So you’re not going to listen, and have non-descript genetics credentials, and an unknown argument in favor of the historicity of the BOM? You won’t even put up a recognizable moniker so that we can get to know you and your arguments.

    You didn’t even answer my question as to why I’d say Mr. Forbes wasn’t going to be honest!

    Why even post if you’re going to be so paranoid? lol…

    DNA does offer a clear contradiction to a literal interpretation of the Hemispheric Model for the History of the Book of Mormon.

    That alone was enough for me to leave the Church.

    Now you’re right that we can quibble over LGT, binding prophecy, or the sundry details of population genetics. And I’m with you that we shouldn’t.

    But Mr. Forbes statements are plainly wrong, and in the spirit of maintaining high scientific standards I feel it pertinent to call him on his bull**** assertions.

    My qualifications are a Bachelors in Micro/Molecular Biology from BYU, and three years working at a reference lab working with Molecular Sequencing and cladistics. I am very familiar with Bioinformatic theory as well as a fair knowledge of mtDNA/Y chromosome lineage tracing methodology.

    So if you want to have an intelligent conversation we certainly can. I really think with all due respect that the whole not engaging thing is juvenile.

  5. Sorry to be so late in answering these posts, but I only saw them recently.

    1. Jeff Lindsey points out correctly that no attempt is made in the 2005 Hammer study to exclude Native American (NA) subject with European ancestry.

    Although no attempt is made to confirm pre-Columbian ancestry, all Q lineages are presumed to be pre-Columbian. The relative frequency of Q-P36 in NAs and whites is sufficient to support this view. More than 31% of NAs in the US are Q-P36 compared to 0.6% of whites. In Europe Q-P36 is about as rare as it is among the US white population. The European lineages other than Q-P36 in the NA population (R, I, J, etc) are roughly proportionate to their respective frequencies in Europe. I do not know any prominent researcher who doubts that Native American Q-P36 is pre-Columbian. For example, Zegura used Q-P36 for comparison between NA, Siberian and Central Asian populations in his 2004 study.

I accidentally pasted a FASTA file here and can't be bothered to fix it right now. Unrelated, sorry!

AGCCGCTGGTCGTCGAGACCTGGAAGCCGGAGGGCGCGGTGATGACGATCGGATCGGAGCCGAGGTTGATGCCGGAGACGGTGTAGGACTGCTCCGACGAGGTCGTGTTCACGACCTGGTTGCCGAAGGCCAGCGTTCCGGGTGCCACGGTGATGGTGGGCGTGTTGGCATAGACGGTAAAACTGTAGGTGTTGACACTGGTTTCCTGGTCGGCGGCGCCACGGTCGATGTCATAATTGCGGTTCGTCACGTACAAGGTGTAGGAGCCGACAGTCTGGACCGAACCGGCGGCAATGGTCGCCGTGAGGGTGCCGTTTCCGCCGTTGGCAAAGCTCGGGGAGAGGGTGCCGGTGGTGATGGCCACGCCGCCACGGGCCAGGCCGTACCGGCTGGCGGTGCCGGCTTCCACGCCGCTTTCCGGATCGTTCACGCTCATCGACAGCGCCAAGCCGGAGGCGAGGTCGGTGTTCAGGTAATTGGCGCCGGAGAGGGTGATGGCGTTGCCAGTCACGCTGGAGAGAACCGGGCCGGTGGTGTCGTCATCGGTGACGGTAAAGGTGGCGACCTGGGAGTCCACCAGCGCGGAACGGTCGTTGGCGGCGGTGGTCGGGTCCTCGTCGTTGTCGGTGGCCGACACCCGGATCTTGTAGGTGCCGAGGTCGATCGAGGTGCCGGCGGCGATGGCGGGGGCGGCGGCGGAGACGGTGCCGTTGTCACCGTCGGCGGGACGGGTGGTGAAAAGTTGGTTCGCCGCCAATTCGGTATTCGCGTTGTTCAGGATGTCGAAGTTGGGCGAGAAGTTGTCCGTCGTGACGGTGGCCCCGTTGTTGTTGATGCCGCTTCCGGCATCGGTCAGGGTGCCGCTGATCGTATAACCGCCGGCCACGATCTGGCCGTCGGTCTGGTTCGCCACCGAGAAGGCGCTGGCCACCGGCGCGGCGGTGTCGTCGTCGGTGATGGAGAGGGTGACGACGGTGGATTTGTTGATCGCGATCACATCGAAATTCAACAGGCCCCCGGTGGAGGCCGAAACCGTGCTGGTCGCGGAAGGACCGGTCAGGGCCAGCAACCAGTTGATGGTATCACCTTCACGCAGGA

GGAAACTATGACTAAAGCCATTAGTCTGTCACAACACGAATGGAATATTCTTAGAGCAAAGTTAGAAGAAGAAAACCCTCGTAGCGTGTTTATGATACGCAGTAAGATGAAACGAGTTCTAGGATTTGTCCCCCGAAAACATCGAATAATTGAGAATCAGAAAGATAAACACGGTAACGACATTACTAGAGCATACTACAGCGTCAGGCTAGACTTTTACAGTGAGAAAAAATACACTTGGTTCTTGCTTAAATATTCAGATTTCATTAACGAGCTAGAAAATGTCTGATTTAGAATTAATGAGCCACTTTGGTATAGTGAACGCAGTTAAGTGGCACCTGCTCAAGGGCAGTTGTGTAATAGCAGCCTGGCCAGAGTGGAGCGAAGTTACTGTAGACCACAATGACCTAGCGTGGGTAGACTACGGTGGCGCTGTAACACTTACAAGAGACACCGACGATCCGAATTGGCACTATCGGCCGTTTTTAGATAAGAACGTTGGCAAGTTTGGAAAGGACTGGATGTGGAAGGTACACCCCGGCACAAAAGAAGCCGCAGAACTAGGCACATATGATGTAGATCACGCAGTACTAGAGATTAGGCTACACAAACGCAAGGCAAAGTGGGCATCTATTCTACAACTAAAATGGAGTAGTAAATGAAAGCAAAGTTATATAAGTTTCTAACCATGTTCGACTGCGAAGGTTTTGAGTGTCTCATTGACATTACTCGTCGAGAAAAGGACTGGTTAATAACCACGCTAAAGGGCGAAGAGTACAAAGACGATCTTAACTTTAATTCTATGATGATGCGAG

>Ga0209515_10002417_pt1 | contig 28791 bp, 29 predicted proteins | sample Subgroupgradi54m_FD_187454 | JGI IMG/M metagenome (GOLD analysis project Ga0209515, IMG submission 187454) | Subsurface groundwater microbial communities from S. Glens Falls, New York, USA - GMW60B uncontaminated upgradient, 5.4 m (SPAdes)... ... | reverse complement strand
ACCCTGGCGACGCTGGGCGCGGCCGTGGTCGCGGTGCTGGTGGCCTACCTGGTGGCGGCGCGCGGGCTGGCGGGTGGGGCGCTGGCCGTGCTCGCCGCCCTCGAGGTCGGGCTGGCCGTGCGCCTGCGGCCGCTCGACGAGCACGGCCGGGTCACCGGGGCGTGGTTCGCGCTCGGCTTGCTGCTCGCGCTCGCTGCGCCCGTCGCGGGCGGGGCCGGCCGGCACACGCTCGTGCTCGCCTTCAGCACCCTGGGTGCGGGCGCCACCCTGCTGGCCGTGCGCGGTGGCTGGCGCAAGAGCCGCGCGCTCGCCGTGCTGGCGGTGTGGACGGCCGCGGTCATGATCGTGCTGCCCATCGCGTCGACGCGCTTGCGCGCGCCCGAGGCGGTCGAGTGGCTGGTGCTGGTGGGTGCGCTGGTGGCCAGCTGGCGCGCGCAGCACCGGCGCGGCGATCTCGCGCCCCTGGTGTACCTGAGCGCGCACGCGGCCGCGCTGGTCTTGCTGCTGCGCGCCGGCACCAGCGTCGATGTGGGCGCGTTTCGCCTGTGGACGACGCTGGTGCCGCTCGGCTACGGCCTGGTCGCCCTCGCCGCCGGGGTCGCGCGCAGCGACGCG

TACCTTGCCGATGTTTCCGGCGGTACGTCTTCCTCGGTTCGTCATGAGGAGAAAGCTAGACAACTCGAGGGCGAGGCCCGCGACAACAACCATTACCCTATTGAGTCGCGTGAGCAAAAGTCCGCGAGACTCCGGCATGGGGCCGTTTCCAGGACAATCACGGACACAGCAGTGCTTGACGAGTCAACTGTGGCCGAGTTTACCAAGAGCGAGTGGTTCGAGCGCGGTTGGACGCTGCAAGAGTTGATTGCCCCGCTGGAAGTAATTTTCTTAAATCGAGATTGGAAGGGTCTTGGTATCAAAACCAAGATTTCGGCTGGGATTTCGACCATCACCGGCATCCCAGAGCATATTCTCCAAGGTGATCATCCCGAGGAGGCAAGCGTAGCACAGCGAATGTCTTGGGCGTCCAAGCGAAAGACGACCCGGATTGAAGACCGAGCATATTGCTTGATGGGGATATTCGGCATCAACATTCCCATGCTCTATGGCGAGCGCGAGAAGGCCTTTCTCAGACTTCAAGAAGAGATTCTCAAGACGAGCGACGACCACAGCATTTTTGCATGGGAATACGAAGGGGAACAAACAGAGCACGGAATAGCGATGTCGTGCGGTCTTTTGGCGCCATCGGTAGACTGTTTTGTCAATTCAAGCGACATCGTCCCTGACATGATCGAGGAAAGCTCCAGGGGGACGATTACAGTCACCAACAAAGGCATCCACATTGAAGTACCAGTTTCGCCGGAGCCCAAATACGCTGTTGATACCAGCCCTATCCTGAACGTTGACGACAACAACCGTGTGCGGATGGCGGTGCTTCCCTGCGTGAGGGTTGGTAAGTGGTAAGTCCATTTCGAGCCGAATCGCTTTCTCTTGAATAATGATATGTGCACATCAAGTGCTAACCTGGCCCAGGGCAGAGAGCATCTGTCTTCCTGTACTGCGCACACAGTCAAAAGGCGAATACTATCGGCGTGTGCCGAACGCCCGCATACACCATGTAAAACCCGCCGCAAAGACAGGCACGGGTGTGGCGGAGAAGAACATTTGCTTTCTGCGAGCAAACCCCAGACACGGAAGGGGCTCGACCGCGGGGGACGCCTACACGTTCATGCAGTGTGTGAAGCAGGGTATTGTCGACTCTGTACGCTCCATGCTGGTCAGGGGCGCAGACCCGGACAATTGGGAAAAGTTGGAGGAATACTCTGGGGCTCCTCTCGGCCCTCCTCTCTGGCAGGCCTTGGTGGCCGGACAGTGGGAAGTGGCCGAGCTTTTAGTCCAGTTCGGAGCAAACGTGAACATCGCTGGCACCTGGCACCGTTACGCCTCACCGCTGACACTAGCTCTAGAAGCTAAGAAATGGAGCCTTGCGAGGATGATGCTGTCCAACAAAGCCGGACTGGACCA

2. Alter Ego says that the 1999 Hammer study included no Native American subjects.

    True, but I am not aware of any research that includes both Native Americans and Jews and directly compares their DNA. If this is a requirement to draw conclusions about the relationship between the two groups, than no conclusions can be drawn. The Y Chromosome Consortium translates Hammer’s 1999 C1 into a cluster of lineages that include all Q lineages except Q3 as well as some rare R and P lineages. In the current nomenclature it is P*(x Q3, R1b, R1a). Separate studies of Jews and NAs have found the Q-P36 lineage in both groups just as separate studies have failed to find certain MtDNA lineages in both groups. If the latter fact is sufficient to claim NAs and Jews are not closely related maternally, then the former fact is sufficient to claim they are closely related paternally.

    3. Alter Ego points out that the “hemispheric” view of the BoM is discredited by DNA evidence.